1⁄35M13/40 Ariete Division, Tripoli 01-1941
The mud scraper behind the sprocket didn’t, I think, appear on the M13 until late 1941 so I removed it. This involved carving and sanding the moulded on mounting from the hull, as well as omitting the scraper component. The mufflers in the kit have blank outlets which spoils their appearance, so these were opened out; it was quite tricky as the required hole is a very thin ellipse, too thin to get my files in. A line of holes was drilled then joined together using a new blade, the resulting rough slot being carved then sanded with thin strips of abrasive paper. I also sanded off the moulded on ridges around the body of the muffler as well as thinning down and sharpening up the little mounting strips moulded underneath which curl up under the outlet [photo 08]. The handle on the side door was also replaced by a handmade item; a wire handle was threaded through two drilled holes and secured with CA from inside the door. The attachment point was two strips of plastic, top and bottom, with a Grandt Line rivet on each, which all blended in nicely once painted [photo 08]. The kit tool brackets are a little chunky and rounded looking so I reproduced them from brass sheet. The hinge on one side is 0.5mm rod and the kit wing nut was used. The top part of the forward bracket was left off at this stage so that the tools could be inserted later [photo 09]. The radiator cover in the kit (with the filler cap on it) is of the late type, with overhanging edges; I don’t think this is necessarily wrong in combination with short fenders, but as it turned out, the actual vehicle which I decided to use for the colour scheme had the early type cover. This is when I could have modified the cover, probably by laminating, carving and sanding plastic card. The shape is quite simple and the “In Action” book has drawings of the differences in shape of the two types. Instead I inserted a single layer of plastic card underneath the cover to raise it a little as the gap up to the top of the engine covers looked a bit too big. Another omission is two bolts or rivets at the rear of this cover. Anyway, the lesson here is to decide on your colour scheme and the exact variant you’re building before going too far with the build (something which I usually fail to do.) As I said, the construction of the kit is quite quick and easy, with only one or two small defects. A little filler was applied to the top of the machine gun cowl where a small depression had formed, and also I needed to do a bit of dissolved sprue filling where the body meets the hull at the nose. The gun seemed a bit too tapered so some filler near the muzzle thickened it up a bit photo 10]. It is a pity that the two brake access hatches on the front aren’t moulded as separate parts, or at least given a bit more definition, and the same could be said of the storage boxes; I tried to improve the definition of the box lids by sanding the side to create a lip, but remaking them might have been better and not too difficult. One of the kit tools is a sledge hammer, but since most photographs show a pick axe instead, I made one. The basic shape was drawn on to a piece of the kit sprue, and the hole for the handle drilled for reference in order to keep the profile right. Most of the plastic was carved away with a blade, the rest removed by filing. A handle carved from another piece of sprue fitted into the head, just like the real thing [photo 11]. The headlamps were hollowed out – just scraped out by hand rotating a knife blade, with the part held in a lump of cold Plasticine – then painted inside with silver prior to filling with Araldite epoxy. This is the first time I’ve done this, and a lesson learnt was that I think it is best to also paint the outside rim of the lamp face prior to adding the epoxy; doing the epoxy first meant painting a circular rim around the lens by hand which was more difficult. The armoured twin machine guns and the coaxial one were also drilled out. The tow rope provided is one moulded piece. The cable part was quite easily cut away, leaving just the hook and shackle, which was then drilled to receive a new cable. The new cable was two strands of copper wire: these were clamped into the pin chuck at one end, and with a pair of pliers firmly holding the other end, the chuck was rotated until an evenly wound rope was made. Rather than the rope loops being secured by a single collar as per German tow ropes, these had a long loop of the cable folded back then anchored at three points by small clamps about 30cm apart. These were represented with small wire loops CA glued into place at the same time that the rope was being coiled into the right shape to fit the hooks on the front of the hull; it was then attached to the drilled out hook and shackle [photo 12]. The last detail added, after all the painting was done, was the aerial, made from 0.5mm styrene rod slightly sanded to a taper at the tip. Working from photos I think a scale aerial should be 50mm (1750mm full size) which is considerably longer than that provided in the kit. However, I think my early 1941 version possibly shouldn’t have an aerial at all since radios weren’t fitted to all these tanks at this time. To delete the aerial you would need to remove all the mounting detail so that the top of the deck is completely plain, matching the other side. Incidentally, photos can be misleading on this point since the aerials folded down, so may be totally hidden when viewing from the opposite side making it unclear whether the vehicle has a radio or not. I was a bit worried when I opened up the Model Victoria resin track links, as I imagined having to carefully clean up all of the considerable flash, but in fact it was mostly easily removed by scrubbing with a hog bristle paint brush, much of it while still on the sprue. Once the part was removed, a further clean up was done with the bristle brush, and the ends of each link tidied up with a sharp blade. Assembly is much quicker than with the metal link and pin type; tweezers with flat angled ends were perfect for pushing each successive link into place with a click [photo 13]. There was the odd broken or slightly malformed link, but enough spares are provided as back up. These tracks are slightly more delicate than the metal type, but the linkage is strong enough so that when I tried them out for fit before painting, the sprockets engaged accurately and the tank could be rolled along on them just like the real thing [photo 14]. It occurred to me after construction that it might be possible to take advantage of the track tensioning device on the idler wheel in order to get the tracks to fit more tightly; the idler could perhaps be cemented in place at the time the tracks are fitted rather than beforehand. Photos of the real thing usually seem to show the tracks being quite tight with only a very small amount of sag. I think on one side of mine there is too much sag.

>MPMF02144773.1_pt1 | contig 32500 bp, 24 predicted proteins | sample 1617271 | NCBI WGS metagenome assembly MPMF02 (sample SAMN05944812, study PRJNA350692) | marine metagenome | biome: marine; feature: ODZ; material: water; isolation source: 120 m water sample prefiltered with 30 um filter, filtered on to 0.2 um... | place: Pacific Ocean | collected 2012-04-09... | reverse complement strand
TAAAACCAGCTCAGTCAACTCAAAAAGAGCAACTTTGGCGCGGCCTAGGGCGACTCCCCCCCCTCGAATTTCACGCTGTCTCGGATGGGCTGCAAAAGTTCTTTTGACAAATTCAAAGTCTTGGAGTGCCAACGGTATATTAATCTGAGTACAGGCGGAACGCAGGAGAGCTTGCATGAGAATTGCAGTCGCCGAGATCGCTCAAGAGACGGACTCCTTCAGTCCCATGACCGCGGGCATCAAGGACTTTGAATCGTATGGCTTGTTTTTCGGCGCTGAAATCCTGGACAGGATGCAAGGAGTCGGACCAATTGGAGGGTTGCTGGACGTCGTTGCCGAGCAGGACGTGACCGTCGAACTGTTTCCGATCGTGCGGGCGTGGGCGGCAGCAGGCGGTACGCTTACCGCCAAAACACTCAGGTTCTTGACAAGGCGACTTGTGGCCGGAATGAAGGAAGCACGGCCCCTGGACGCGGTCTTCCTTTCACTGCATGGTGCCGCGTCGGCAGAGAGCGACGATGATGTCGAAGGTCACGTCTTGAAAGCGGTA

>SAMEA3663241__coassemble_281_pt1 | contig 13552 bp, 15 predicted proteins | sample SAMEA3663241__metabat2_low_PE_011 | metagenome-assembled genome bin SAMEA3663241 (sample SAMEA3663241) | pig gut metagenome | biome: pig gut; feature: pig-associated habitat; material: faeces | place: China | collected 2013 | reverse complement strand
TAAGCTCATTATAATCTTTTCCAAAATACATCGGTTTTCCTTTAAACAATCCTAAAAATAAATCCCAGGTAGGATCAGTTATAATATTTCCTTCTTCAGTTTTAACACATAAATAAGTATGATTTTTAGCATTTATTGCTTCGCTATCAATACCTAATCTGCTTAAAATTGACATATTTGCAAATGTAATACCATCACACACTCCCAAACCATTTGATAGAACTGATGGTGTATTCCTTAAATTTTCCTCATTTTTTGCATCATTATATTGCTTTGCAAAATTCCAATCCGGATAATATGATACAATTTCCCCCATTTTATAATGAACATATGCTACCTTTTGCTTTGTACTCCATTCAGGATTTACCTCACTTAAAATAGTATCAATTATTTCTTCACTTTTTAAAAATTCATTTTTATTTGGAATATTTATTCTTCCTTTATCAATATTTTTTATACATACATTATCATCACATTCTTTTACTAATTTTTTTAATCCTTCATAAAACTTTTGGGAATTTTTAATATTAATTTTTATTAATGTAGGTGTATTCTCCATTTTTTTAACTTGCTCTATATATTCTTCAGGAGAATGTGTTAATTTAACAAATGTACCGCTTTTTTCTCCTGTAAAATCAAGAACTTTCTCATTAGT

Copyright ©2020 by Matthew Lenton. Images also by copyright holder unless otherwise noted. The views and opinions expressed herein are solely the views and opinions of the authors and/or contributors to this Web site and do not necessarily represent the views and/or opinions of AeroScale, KitMaker Network, or Silver Star Enterrpises. Images also by copyright holder unless otherwise noted. Opinions expressed are those of the author(s) and not necessarily those of AeroScale. All rights reserved. Originally published on: 2012-10-08 00:00:00. Unique Reads: 15771